Michel Foucault and Gilles Deleuze are regarded as French "Nietzscheans" par excellence. By drawing attention to the articulation of "difference" in contemporary thought, this paper attempts to go beyond the label 'Nietzschean' in an effort to discern two distinct philosophical trajectories inspired by Nietzsche. I suggest that Deleuze reads Nietzsche as an empiricist whose philosophy of nature critically undermines representational modes of thought from Plato to Hegel and beyond. Difference is therefore given in itself. Foucault, on the other hand, reads Nietzsche primarily as a historian of culture, whose radical reflection on language pushes philosophy into new interpretative forms of analysis that seriously confronts the role of political power in the production of truth. Difference is thus invented and only known within the contours of these fabrications. While no judgement is made about the accuracy or otherwise of their respective interpretations of Nietzsche, this paper implicitly asks whether a Nietzschean genealogical ethos can inform those political struggles today for which the meaning of difference is contested. © Wendy Grace 2014.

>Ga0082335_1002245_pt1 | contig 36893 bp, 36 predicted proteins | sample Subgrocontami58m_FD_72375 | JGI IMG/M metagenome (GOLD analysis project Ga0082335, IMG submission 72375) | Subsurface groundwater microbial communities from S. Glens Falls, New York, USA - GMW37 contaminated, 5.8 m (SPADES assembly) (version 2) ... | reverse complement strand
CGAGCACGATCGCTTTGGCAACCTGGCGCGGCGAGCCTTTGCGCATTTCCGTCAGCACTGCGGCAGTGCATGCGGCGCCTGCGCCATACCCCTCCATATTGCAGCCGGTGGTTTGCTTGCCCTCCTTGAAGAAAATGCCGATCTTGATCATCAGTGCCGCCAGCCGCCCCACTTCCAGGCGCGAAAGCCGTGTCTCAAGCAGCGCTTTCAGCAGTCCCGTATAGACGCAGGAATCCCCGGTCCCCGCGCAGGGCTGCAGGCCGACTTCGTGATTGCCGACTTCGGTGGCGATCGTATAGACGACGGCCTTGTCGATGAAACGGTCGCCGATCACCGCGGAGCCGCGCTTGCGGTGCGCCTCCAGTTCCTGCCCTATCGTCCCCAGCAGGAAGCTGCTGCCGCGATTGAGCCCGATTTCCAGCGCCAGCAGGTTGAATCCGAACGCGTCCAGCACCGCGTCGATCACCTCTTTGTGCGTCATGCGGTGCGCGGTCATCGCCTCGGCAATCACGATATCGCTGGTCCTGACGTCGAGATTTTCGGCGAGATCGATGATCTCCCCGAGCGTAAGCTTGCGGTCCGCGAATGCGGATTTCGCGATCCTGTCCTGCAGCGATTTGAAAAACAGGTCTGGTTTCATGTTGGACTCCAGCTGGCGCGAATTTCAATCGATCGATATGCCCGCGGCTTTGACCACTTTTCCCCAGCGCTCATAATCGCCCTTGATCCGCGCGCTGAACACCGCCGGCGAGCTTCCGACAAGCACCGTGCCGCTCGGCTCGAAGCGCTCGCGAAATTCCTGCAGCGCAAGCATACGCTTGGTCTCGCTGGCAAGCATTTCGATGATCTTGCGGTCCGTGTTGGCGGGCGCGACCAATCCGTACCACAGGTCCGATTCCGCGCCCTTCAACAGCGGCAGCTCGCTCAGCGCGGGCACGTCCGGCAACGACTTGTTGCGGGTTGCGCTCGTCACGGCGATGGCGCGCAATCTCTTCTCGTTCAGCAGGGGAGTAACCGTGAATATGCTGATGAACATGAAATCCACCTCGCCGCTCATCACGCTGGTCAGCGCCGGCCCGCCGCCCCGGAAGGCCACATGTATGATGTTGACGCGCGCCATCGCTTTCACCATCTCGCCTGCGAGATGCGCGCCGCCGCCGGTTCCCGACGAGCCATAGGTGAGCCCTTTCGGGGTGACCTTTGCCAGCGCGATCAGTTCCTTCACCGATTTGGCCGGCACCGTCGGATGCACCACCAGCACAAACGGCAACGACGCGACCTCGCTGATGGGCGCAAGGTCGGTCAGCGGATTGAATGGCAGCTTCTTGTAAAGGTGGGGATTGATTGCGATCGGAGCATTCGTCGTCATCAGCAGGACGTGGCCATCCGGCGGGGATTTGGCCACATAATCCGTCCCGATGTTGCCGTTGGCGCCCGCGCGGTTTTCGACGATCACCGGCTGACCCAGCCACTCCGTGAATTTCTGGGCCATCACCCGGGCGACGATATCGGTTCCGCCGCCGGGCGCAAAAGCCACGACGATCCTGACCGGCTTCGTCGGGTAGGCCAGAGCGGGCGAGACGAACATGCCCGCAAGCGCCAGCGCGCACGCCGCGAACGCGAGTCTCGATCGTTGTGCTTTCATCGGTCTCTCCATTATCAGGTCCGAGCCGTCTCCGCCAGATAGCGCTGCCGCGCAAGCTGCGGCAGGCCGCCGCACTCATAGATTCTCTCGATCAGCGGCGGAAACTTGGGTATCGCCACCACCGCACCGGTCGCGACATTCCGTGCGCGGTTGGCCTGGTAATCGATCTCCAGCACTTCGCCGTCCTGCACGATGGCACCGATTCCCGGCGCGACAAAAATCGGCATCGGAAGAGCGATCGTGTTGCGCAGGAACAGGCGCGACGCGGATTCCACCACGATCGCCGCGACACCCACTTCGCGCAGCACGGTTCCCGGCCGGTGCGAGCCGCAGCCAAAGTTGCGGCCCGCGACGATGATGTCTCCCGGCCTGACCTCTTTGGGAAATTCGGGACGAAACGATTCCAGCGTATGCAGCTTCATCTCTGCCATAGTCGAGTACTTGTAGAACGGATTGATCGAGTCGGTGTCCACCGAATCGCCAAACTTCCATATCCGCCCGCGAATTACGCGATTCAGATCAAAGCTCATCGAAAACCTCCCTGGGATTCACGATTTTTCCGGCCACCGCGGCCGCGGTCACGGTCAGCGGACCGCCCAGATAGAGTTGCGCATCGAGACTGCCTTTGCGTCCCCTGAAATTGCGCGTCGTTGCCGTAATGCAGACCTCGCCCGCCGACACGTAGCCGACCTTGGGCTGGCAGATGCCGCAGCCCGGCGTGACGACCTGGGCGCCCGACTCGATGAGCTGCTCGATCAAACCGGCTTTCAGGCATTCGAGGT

|Publication status||Published - 2014|